Date of Graduation


Document Type

Dissertation (PhD)

Program Affiliation

Biomedical Sciences

Degree Name

Doctor of Philosophy (PhD)

Advisor/Committee Chair

Xifeng Wu

Committee Member

Craig L. Hanis

Committee Member

Gary E. Gallick

Committee Member

Jian Gu

Committee Member

Scott M. Lippman


Lung cancer is the leading cause of cancer-related mortality in the US. Emerging evidence has shown that host genetic factors can interact with environmental exposures to influence patient susceptibility to the diseases as well as clinical outcomes, such as survival and recurrence. We aimed to identify genetic prognostic markers for non-small cell lung cancer (NSCLC), a major (85%) subtype of lung cancer, and also in other subgroups. With the fast evolution of genotyping technology, genetic association studies have went through candidate gene approach, to pathway-based approach, to the genome wide association study (GWAS). Even in the era of GWAS, pathway-based approach has its own advantages on studying cancer clinical outcomes: it is cost-effective, requiring a smaller sample size than GWAS easier to identify a validation population and explore gene-gene interactions. In the current study, we adopted pathway-based approach focusing on two critical pathways - miRNA and inflammation pathways. MicroRNAs (miRNA) post-transcriptionally regulate around 30% of human genes. Polymorphisms within miRNA processing pathways and binding sites may influence patients’ prognosis through altered gene regulation. Inflammation plays an important role in cancer initiation and progression, and also has shown to impact patients’ clinical outcomes.

We first evaluated 240 single nucleotide polymorphisms (SNPs) in miRNA biogenesis genes and predicted binding sites in NSCLC patients to determine associations with clinical outcomes in early-stage (stage I and II) and late-stage (stage III and IV) lung cancer patients, respectively. First, in 535 early-stage patients, after correcting multiple comparisons, FZD4:rs713065 (hazard ratio [HR]:0.46, 95% confidence interval [CI]:0.32-0.65) showed a significant inverse association with survival in early stage surgery-only patients. SP1:rs17695156 (HR:2.22, 95% CI:1.44-3.41) and DROSHA:rs6886834 (HR:6.38, 95% CI:2.49-16.31) conferred increased risk of progression in the all patients and surgery-only populations, respectively. FAS:rs2234978 was significantly associated with improved survival in all patients (HR:0.59, 95% CI:0.44-0.77) and in the surgery plus chemotherapy populations (HR:0.19, 95% CI:0.07-0.46).. Functional genomics analysis demonstrated that this variant creates a miR-651 binding site resulting in altered miRNA regulation of FAS, providing biological plausibility for the observed association. We then analyzed these associations in 598 late-stage patients. After multiple comparison corrections, no SNPs remained significant in the late stage group, while the top SNP NAT1:rs15561 (HR=1.98, 96%CI=1.32-2.94) conferred a significantly increased risk of death in the chemotherapy subgroup.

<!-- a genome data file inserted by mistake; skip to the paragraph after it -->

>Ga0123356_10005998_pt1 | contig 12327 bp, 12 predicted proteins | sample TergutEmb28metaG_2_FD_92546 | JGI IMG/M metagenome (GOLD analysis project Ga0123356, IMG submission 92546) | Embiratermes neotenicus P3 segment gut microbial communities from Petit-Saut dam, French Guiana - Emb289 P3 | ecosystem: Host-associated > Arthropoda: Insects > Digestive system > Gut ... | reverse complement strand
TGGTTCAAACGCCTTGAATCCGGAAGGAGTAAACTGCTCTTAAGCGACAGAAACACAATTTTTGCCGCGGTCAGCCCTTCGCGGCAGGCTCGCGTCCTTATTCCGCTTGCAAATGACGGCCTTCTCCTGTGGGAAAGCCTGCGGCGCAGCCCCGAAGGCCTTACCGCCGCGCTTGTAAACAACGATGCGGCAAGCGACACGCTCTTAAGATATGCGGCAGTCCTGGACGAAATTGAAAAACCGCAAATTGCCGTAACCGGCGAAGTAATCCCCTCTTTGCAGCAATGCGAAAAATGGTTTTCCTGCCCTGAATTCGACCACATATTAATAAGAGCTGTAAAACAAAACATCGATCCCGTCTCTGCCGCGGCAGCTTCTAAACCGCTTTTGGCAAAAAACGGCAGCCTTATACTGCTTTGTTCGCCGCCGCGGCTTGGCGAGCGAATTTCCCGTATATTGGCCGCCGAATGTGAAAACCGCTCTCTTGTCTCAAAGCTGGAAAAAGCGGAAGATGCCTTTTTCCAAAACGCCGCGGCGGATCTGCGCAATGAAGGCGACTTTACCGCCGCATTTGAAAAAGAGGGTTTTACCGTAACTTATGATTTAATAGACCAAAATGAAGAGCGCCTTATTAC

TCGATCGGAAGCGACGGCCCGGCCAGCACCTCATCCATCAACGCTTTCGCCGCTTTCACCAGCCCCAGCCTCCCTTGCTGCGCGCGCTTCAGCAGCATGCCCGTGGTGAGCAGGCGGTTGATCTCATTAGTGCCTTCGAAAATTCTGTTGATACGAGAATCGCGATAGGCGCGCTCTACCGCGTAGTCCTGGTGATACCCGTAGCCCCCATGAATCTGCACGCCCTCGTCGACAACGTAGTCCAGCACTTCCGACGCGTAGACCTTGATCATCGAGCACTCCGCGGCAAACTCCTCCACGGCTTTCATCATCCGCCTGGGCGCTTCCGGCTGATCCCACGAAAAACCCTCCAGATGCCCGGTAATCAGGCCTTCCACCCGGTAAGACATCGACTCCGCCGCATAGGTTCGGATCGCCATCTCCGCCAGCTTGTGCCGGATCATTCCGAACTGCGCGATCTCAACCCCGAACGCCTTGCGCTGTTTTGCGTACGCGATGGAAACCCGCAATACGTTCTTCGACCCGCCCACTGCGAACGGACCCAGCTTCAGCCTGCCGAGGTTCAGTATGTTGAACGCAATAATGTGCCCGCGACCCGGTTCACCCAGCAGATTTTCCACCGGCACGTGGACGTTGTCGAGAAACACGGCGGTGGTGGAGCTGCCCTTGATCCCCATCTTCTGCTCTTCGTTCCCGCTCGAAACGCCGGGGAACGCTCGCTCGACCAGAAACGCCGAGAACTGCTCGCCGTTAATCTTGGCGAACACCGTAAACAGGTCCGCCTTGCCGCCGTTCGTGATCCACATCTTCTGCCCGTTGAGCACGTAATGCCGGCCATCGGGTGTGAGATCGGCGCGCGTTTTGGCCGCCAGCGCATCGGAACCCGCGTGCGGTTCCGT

To test the hypothesis that genetic variants in the inflammation-related pathways may be associated with survival in NSCLC patients, we first conducted a three-stage study. In the discovery phase, we investigated a comprehensive panel of 11,930 inflammation-related SNPs in three independent lung cancer populations. A missense SNP (rs2071554) in HLA-DOB was significantly associated with poor survival in the discovery population (HR: 1.46, 95% CI: 1.02-2.09), internal validation population (HR: 1.51, 95% CI: 1.02-2.25), and external validation (HR: 1.52, 95% CI: 1.01-2.29) population. Rs2900420 in KLRK1 was significantly associated with a reduced risk for death in the discovery (HR: 0.76, 95% CI: 0.60-0.96) and internal validation (HR: 0.77, 95% CI: 0.61-0.99) populations, and the association reached borderline significance in the external validation population (HR: 0.80, 95% CI: 0.63-1.02). We also evaluated these inflammation-related SNPs in NSCLC patients in never smokers. Lung cancer in never smokers has been increasingly recognized as distinct disease from that in ever-smokers. A two-stage study was performed using a discovery population from MD Anderson (411 patients) and a validation population from Mayo Clinic (311 patients). Three SNPs (IL17RA:rs879576, BMP8A:rs698141, and STK:rs290229) that were significantly associated with survival were validated (pCD74:rs1056400 and CD38:rs10805347) were borderline significant (p=0.08) in the Mayo Clinic population. In the combined analysis, IL17RA:rs879576 resulted in a 40% reduction in the risk for death (p=4.1 × 10-5 [p=0.61, heterogeneity test]). We also validated a survival tree created in MD Anderson population in the Mayo Clinic population.

In conclusion, our results provided strong evidence that genetic variations in specific pathways that examined (miRNA and inflammation pathways) influenced clinical outcomes in NSCLC patients, and with further functional studies, the novel loci have potential to be translated into clinical use.


Lung Cancer, clinical outcomes, polymorphism

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